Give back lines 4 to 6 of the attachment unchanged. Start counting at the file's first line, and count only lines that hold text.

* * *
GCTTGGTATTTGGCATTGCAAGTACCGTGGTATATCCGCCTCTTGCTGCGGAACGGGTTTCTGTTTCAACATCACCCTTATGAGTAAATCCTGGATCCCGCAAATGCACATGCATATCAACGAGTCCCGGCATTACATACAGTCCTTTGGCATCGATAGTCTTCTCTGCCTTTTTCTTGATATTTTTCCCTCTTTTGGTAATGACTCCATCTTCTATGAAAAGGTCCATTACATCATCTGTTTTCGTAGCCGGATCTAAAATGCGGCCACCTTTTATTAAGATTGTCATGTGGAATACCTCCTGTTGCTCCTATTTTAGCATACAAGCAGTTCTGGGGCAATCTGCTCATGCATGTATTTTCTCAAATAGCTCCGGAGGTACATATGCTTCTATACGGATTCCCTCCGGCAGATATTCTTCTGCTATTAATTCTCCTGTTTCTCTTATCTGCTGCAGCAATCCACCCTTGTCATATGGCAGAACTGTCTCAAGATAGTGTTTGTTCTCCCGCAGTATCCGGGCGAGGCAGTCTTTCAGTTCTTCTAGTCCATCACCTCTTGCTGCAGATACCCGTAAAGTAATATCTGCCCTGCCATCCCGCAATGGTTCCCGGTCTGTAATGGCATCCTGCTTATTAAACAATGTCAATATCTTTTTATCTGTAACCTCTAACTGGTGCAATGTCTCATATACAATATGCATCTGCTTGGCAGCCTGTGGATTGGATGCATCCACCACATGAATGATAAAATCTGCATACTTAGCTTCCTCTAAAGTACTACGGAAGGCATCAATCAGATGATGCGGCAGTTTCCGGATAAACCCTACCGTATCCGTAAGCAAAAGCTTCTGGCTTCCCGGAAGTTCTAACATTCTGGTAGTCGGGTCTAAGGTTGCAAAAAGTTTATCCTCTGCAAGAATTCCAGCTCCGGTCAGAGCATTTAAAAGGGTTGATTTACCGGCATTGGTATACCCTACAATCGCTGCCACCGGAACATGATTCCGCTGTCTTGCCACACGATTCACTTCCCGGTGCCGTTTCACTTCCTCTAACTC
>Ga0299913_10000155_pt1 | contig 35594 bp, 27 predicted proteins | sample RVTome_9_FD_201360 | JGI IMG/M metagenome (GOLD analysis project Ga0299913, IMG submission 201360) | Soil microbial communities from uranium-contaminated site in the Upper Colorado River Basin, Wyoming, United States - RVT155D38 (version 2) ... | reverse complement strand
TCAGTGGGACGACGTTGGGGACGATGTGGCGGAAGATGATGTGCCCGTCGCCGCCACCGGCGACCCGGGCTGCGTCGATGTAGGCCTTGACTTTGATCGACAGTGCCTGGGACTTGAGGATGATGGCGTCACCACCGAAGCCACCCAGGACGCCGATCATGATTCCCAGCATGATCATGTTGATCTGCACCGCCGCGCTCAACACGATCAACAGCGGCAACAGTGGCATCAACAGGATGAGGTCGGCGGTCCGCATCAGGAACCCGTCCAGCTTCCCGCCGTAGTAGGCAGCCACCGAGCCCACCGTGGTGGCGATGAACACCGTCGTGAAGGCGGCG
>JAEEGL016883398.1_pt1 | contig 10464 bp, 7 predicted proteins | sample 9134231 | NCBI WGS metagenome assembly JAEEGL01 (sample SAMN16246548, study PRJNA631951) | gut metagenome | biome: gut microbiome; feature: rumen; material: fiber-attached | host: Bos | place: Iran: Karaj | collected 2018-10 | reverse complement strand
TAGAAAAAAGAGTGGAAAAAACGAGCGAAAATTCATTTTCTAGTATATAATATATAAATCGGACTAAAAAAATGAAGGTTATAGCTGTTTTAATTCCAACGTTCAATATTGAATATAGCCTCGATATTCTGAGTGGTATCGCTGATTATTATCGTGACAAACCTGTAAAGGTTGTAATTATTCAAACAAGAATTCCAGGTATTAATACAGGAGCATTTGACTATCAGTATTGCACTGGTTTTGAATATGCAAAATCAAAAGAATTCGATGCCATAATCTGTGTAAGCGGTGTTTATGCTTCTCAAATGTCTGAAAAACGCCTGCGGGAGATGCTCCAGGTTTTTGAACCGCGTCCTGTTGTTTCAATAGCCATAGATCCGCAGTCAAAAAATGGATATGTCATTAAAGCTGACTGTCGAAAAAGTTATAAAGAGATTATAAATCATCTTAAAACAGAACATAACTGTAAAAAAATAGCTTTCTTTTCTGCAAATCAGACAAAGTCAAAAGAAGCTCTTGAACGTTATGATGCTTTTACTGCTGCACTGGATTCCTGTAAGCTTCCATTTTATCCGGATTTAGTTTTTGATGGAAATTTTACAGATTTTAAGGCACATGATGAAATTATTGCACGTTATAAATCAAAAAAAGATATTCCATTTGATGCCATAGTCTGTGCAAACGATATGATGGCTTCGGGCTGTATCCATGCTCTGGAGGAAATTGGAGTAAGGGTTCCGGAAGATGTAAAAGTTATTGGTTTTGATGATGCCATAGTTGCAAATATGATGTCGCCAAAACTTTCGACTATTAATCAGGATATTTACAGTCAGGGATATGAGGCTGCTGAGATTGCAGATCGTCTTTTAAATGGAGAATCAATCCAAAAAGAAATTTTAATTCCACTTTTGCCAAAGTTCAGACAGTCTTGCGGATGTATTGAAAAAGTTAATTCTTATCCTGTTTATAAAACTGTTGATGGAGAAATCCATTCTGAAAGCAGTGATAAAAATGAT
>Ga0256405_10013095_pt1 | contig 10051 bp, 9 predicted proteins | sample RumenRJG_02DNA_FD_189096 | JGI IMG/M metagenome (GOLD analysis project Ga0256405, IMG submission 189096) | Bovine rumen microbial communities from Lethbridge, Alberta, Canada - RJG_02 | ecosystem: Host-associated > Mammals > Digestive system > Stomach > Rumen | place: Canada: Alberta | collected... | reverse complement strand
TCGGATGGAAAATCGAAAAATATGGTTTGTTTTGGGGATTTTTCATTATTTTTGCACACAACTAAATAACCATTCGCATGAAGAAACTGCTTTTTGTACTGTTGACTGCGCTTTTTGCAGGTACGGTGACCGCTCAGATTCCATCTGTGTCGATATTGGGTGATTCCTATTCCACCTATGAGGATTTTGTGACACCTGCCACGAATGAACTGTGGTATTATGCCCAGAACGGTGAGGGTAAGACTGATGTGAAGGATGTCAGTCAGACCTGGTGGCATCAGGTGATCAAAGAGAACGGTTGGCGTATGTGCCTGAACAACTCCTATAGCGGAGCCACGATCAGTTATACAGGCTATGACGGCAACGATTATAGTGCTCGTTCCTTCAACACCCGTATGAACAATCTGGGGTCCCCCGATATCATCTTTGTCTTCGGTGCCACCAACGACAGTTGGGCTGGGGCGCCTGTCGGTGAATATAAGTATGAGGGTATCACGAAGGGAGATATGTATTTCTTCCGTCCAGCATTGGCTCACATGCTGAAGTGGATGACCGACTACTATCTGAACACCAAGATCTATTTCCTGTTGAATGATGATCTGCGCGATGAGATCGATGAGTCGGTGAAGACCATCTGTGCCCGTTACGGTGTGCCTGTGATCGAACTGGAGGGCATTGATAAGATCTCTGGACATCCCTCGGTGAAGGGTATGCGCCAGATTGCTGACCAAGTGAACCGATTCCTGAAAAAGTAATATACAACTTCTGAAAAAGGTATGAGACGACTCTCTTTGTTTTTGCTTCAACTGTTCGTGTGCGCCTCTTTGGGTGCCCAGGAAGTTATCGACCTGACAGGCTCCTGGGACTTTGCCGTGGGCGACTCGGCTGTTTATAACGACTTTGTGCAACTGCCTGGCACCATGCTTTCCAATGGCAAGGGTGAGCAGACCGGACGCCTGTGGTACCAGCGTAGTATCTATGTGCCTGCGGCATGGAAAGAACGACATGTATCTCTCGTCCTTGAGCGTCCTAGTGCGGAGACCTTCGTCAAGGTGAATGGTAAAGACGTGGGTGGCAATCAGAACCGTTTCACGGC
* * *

>JAEEGL016883398.1_pt1 | contig 10464 bp, 7 predicted proteins | sample 9134231 | NCBI WGS metagenome assembly JAEEGL01 (sample SAMN16246548, study PRJNA631951) | gut metagenome | biome: gut microbiome; feature: rumen; material: fiber-attached | host: Bos | place: Iran: Karaj | collected 2018-10 | reverse complement strand
TAGAAAAAAGAGTGGAAAAAACGAGCGAAAATTCATTTTCTAGTATATAATATATAAATCGGACTAAAAAAATGAAGGTTATAGCTGTTTTAATTCCAACGTTCAATATTGAATATAGCCTCGATATTCTGAGTGGTATCGCTGATTATTATCGTGACAAACCTGTAAAGGTTGTAATTATTCAAACAAGAATTCCAGGTATTAATACAGGAGCATTTGACTATCAGTATTGCACTGGTTTTGAATATGCAAAATCAAAAGAATTCGATGCCATAATCTGTGTAAGCGGTGTTTATGCTTCTCAAATGTCTGAAAAACGCCTGCGGGAGATGCTCCAGGTTTTTGAACCGCGTCCTGTTGTTTCAATAGCCATAGATCCGCAGTCAAAAAATGGATATGTCATTAAAGCTGACTGTCGAAAAAGTTATAAAGAGATTATAAATCATCTTAAAACAGAACATAACTGTAAAAAAATAGCTTTCTTTTCTGCAAATCAGACAAAGTCAAAAGAAGCTCTTGAACGTTATGATGCTTTTACTGCTGCACTGGATTCCTGTAAGCTTCCATTTTATCCGGATTTAGTTTTTGATGGAAATTTTACAGATTTTAAGGCACATGATGAAATTATTGCACGTTATAAATCAAAAAAAGATATTCCATTTGATGCCATAGTCTGTGCAAACGATATGATGGCTTCGGGCTGTATCCATGCTCTGGAGGAAATTGGAGTAAGGGTTCCGGAAGATGTAAAAGTTATTGGTTTTGATGATGCCATAGTTGCAAATATGATGTCGCCAAAACTTTCGACTATTAATCAGGATATTTACAGTCAGGGATATGAGGCTGCTGAGATTGCAGATCGTCTTTTAAATGGAGAATCAATCCAAAAAGAAATTTTAATTCCACTTTTGCCAAAGTTCAGACAGTCTTGCGGATGTATTGAAAAAGTTAATTCTTATCCTGTTTATAAAACTGTTGATGGAGAAATCCATTCTGAAAGCAGTGATAAAAATGAT
>Ga0256405_10013095_pt1 | contig 10051 bp, 9 predicted proteins | sample RumenRJG_02DNA_FD_189096 | JGI IMG/M metagenome (GOLD analysis project Ga0256405, IMG submission 189096) | Bovine rumen microbial communities from Lethbridge, Alberta, Canada - RJG_02 | ecosystem: Host-associated > Mammals > Digestive system > Stomach > Rumen | place: Canada: Alberta | collected... | reverse complement strand